Western Command senior officer under Navy fire

In the wake of a series of major and minor accidents in the last two months, the Indian Navy has reprimanded one of its senior-most officers in the Western Naval Command in Mumbai. Navy officers at headquarters, however, insist that the stern disciplinary action is not linked to those accidents.

Rear Admiral Anil Kumar Chawla, commander of the western fleet – the sword arm of Indian Navy – was reprimanded last week by his superior Vice-Admiral Shekhar Sinha, the Flag-Officer Commanding-in-Chief of the Western Naval Command.

Though the reprimand of the Rear Admiral followed a string of accidents, Navy officers in the capital stressed they were not linked. “Yes, Rear Admiral Chawla was reprimanded; but it was not linked to accidents,” said an officer.

Navy officers are tight-lipped on the reasons behind the unusual pulling up of one of the brightest officers, who was the Assistant Chief of Naval Staff (Foreign Cooperation and Intelligence) and in charge of perspective planning at the headquarters before moving to Mumbai. Chawla was a skipper of the aircraft carrier INS Viraat and was tipped to rise high in the Navy in future.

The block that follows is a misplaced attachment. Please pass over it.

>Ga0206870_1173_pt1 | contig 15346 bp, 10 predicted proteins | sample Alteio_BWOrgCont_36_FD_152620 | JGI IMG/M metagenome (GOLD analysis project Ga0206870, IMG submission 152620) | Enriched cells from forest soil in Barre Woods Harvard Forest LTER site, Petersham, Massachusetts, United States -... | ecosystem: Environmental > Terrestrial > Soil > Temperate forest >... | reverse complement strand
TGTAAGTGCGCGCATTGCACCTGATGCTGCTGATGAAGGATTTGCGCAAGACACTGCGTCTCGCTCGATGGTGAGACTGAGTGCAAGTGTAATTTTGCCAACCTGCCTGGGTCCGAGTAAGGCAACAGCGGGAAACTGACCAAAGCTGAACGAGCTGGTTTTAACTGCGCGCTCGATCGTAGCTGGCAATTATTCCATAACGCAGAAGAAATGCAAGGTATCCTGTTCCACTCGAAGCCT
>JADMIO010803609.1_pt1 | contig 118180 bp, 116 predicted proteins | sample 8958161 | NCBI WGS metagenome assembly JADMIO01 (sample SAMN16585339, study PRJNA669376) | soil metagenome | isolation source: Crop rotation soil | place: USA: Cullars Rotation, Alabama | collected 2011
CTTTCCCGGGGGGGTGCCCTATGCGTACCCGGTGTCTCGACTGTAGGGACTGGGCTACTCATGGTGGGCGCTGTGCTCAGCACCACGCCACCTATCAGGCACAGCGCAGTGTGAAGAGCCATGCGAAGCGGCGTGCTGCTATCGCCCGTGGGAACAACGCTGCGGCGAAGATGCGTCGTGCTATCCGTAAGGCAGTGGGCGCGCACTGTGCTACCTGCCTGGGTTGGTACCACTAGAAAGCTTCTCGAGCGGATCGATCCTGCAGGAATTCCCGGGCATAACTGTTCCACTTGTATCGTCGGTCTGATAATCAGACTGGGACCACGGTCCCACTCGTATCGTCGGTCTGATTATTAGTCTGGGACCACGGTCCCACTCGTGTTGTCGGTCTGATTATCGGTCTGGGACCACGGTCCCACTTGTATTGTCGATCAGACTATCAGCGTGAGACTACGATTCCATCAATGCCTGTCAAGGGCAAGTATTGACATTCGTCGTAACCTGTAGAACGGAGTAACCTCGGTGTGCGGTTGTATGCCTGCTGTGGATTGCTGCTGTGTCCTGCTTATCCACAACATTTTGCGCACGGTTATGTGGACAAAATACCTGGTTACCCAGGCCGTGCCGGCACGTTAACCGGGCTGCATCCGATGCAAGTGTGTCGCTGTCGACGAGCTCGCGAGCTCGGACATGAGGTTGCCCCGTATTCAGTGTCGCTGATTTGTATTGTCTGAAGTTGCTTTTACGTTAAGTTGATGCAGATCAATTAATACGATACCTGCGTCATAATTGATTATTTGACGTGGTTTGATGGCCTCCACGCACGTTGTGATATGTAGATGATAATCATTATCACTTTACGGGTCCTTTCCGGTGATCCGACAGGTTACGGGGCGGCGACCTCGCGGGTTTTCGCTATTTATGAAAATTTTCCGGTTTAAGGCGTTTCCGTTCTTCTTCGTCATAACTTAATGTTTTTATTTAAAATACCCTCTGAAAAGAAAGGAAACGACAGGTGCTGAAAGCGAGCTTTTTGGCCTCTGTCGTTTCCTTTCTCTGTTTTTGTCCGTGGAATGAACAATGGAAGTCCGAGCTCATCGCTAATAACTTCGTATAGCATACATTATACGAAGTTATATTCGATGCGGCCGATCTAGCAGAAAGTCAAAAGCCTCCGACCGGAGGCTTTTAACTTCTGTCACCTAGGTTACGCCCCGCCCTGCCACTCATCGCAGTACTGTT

Days prior to the disciplinary action, captains of two frontline warships – Gopal Suri, skipper of the INS Talwar and Deepak Bisht who was the commanding officer of INS Betwa – were removed from their posts. A navy spokesperson said Bisht’s removal was routine as he completed his tenure. Both ships come under the Western Naval Command. On December 23, the INS Talwar – first of the six stealth frigates Navy purchased from Russia – hit a fishing boat near the coast, sending 27 fishermen plunging into the sea. The battleship rescued them all.

Navy officials said the fishing boat was unlit and the frigate was moving closer to the coast to avoid detection by enemy submarines that operate in more than 30 metres of depth. The ship was on an operational mission. Couple of weeks later, hairline cracks were detected in the sonar dome of indigenous frigate INS Betwa. Protective cover of the sonar dome, made of a special steel and located at the bottom of the ship to detect submarines, developed the crack. Maintenance check found that the cover filled with fresh water had turned saline. Officials said the crack could have developed either due to material failure or if a foreign object crashed against the dome.

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